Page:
Executive Education Industry Seeing Upsurge in Enrollment

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The university-based executive education industry is viewed by some as a leading indicator of economic downturns and a lagging indicator of economic recovery. By this measure, enrollments are increasing and a global economic resurgence is occurring.

Melanie Barnett

We definitely are seeing companies investing again in our university-based executive education programs.

A recent international state-of-the-industry survey conducted by The International University Consortium for Executive Education (UNICON) found that many prestigious universities with executive education programs around the world are experiencing notably higher enrollment during 2011.

UNICON (http://www.uniconexed.org) is a consortium of 97 worldwide member business schools -- including Columbia, University of Michigan, University of South Carolina, Notre Dame, Harvard, Stanford, Wharton, London School of Business and Cheung Kong Graduate School of Business -- with a commitment to management, executive education and development. University-based executive education has the unique advantage of offering a serious level of engagement between esteemed senior business faculty members and executives grappling with specific business, economic and management issues.

Sixty-five percent of UNICON survey participants predicted increased participation in their open enrollment programs this year. Additionally, an impressive 78 percent of schools projected an increase in customized executive education programs during 2011.

“We definitely are seeing companies investing again in our university-based executive education programs,” said Melanie Barnett, executive director of the Stephen M. Ross School of Business Executive Education Center at the University of Michigan, Ann Arbor. “Clients tell us that they appreciate the deep knowledge and perspective about pressing business issues provided by our business faculty members, many of whom are leading researchers and thinkers in their fields.”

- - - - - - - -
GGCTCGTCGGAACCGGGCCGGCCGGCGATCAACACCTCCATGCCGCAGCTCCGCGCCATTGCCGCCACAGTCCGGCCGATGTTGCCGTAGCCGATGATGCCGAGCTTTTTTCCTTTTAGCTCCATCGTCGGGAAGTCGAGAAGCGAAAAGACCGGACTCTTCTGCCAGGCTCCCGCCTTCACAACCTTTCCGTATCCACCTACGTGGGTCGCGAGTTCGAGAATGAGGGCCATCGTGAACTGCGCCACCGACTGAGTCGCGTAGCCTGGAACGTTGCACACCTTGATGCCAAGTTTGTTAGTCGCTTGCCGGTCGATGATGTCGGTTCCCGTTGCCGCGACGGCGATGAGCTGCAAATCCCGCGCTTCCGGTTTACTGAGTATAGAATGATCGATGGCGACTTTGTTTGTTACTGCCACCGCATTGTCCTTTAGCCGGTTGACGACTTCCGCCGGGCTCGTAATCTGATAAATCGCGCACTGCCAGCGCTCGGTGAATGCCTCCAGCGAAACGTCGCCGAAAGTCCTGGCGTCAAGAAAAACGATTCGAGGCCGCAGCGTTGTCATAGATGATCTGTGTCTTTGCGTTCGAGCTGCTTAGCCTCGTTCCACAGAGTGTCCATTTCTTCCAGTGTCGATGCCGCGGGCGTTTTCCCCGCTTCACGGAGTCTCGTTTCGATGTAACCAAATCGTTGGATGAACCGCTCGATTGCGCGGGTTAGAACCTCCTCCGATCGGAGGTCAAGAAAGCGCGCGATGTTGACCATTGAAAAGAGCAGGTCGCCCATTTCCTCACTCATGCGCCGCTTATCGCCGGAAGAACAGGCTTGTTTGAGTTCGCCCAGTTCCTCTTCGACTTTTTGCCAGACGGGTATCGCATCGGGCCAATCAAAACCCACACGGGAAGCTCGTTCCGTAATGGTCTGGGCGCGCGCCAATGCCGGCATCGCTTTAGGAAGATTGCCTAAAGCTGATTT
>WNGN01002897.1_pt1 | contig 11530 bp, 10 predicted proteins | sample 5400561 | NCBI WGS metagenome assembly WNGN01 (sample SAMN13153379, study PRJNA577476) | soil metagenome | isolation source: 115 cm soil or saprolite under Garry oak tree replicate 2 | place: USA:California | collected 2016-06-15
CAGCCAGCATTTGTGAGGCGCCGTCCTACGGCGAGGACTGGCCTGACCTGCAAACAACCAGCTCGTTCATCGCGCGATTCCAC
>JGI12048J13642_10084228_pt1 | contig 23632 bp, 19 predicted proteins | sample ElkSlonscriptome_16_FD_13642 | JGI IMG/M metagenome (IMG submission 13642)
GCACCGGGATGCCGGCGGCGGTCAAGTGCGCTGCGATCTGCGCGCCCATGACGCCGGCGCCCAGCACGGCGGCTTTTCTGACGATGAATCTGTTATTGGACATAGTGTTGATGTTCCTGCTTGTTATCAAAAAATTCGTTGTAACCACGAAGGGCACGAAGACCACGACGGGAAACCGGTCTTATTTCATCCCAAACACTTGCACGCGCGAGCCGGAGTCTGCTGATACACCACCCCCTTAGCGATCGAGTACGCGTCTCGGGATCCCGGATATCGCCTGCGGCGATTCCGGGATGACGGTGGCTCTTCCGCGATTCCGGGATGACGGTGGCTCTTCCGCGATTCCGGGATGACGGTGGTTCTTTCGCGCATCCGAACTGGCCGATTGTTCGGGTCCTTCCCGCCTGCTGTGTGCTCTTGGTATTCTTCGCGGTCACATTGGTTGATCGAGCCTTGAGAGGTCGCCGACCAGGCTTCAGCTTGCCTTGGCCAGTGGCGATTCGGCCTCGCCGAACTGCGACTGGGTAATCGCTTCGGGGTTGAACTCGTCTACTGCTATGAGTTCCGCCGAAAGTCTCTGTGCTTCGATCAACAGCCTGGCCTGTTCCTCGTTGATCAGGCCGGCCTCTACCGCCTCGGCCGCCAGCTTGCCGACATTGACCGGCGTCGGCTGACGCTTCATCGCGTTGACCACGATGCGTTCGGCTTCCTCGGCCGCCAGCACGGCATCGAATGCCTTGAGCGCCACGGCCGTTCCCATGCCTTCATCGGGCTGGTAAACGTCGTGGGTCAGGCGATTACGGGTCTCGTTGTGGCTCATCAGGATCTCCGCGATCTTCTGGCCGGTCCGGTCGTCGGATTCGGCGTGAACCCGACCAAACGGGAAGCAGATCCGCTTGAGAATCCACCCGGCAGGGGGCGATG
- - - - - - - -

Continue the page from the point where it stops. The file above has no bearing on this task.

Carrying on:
In addition, nearly half of the schools surveyed indicated an increase in their number of programming days, now offering up to 39 weeks in open enrollment programs and an average of 49 weeks in custom programs. Slightly more than half also reported increasing the number of days that educational programs for executives are offered.

“As the survey trends indicate, the executive education industry is in positive transition as industries rebound and their leaders return for the educational and development opportunities provided by university-based executive education,” said the co-chair of the UNICON benchmarking committee responsible for the survey Mike Malefakis, Associate Dean for Executive Education at Columbia University.

“UNICON member schools are responding with new curriculum designs and more relevant offerings that address the ongoing challenges facing companies and their leaders,” he added.

Not surprisingly, universities with executive education programs are hiring staff more quickly than in the recent past. UNICON Executive Director Bill Scheurer notes, “UNICON members are adding staff professionals in the areas of curriculum design, account management, program management and business development to meet growing demand.”

Other UNICON members report that business leaders are returning to their university-based executive education programs for the unique networking and personal growth opportunities they offer.
“Beyond dealing with business challenges, corporations are refocusing attention on providing upward mobility for their top leadership talent through university-based executive education programs,” said Pat Cataldo, UNICON Board Chairman and Managing Director for Executive Education at the University of North Carolina in Chapel Hill.

The UNICON State of Executive Education Survey represents a snapshot into the collective experience of UNICON member schools. Geographic distribution of the responding schools was as follows: U.S. and Canada (59%), Europe (21%), Latin America (10%), Asia (8%) and Africa/Middle East (2%).

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Cindy Bielke
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